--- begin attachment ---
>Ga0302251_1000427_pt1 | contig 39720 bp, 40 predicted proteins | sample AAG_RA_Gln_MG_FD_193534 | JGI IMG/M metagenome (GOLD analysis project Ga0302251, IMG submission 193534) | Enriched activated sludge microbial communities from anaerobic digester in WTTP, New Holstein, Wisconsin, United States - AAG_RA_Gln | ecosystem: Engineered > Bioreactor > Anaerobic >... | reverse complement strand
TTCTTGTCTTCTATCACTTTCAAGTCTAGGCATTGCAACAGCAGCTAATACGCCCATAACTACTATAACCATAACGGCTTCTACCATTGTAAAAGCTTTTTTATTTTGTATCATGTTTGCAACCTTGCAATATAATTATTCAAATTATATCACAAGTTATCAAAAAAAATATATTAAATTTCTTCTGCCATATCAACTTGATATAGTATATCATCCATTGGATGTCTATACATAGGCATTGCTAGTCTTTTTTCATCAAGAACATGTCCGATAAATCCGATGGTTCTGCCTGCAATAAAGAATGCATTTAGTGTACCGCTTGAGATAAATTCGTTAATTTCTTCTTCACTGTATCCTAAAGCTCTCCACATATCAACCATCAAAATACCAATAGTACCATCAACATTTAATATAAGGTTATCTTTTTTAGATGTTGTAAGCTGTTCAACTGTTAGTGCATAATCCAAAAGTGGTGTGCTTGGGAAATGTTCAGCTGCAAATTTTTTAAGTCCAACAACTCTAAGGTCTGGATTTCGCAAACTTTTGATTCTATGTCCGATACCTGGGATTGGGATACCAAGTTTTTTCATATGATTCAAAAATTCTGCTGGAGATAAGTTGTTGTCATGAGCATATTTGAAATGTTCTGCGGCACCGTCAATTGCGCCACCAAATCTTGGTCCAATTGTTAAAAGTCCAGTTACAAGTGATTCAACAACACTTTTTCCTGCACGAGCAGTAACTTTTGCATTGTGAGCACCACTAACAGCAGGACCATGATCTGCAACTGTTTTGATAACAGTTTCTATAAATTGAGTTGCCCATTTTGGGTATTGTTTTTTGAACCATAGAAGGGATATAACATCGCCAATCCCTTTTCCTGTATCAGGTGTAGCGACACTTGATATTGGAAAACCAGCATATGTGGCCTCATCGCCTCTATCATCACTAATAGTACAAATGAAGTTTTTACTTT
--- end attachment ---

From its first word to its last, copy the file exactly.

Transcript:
>Ga0302251_1000427_pt1 | contig 39720 bp, 40 predicted proteins | sample AAG_RA_Gln_MG_FD_193534 | JGI IMG/M metagenome (GOLD analysis project Ga0302251, IMG submission 193534) | Enriched activated sludge microbial communities from anaerobic digester in WTTP, New Holstein, Wisconsin, United States - AAG_RA_Gln | ecosystem: Engineered > Bioreactor > Anaerobic >... | reverse complement strand
TTCTTGTCTTCTATCACTTTCAAGTCTAGGCATTGCAACAGCAGCTAATACGCCCATAACTACTATAACCATAACGGCTTCTACCATTGTAAAAGCTTTTTTATTTTGTATCATGTTTGCAACCTTGCAATATAATTATTCAAATTATATCACAAGTTATCAAAAAAAATATATTAAATTTCTTCTGCCATATCAACTTGATATAGTATATCATCCATTGGATGTCTATACATAGGCATTGCTAGTCTTTTTTCATCAAGAACATGTCCGATAAATCCGATGGTTCTGCCTGCAATAAAGAATGCATTTAGTGTACCGCTTGAGATAAATTCGTTAATTTCTTCTTCACTGTATCCTAAAGCTCTCCACATATCAACCATCAAAATACCAATAGTACCATCAACATTTAATATAAGGTTATCTTTTTTAGATGTTGTAAGCTGTTCAACTGTTAGTGCATAATCCAAAAGTGGTGTGCTTGGGAAATGTTCAGCTGCAAATTTTTTAAGTCCAACAACTCTAAGGTCTGGATTTCGCAAACTTTTGATTCTATGTCCGATACCTGGGATTGGGATACCAAGTTTTTTCATATGATTCAAAAATTCTGCTGGAGATAAGTTGTTGTCATGAGCATATTTGAAATGTTCTGCGGCACCGTCAATTGCGCCACCAAATCTTGGTCCAATTGTTAAAAGTCCAGTTACAAGTGATTCAACAACACTTTTTCCTGCACGAGCAGTAACTTTTGCATTGTGAGCACCACTAACAGCAGGACCATGATCTGCAACTGTTTTGATAACAGTTTCTATAAATTGAGTTGCCCATTTTGGGTATTGTTTTTTGAACCATAGAAGGGATATAACATCGCCAATCCCTTTTCCTGTATCAGGTGTAGCGACACTTGATATTGGAAAACCAGCATATGTGGCCTCATCGCCTCTATCATCACTAATAGTACAAATGAAGTTTTTACTTT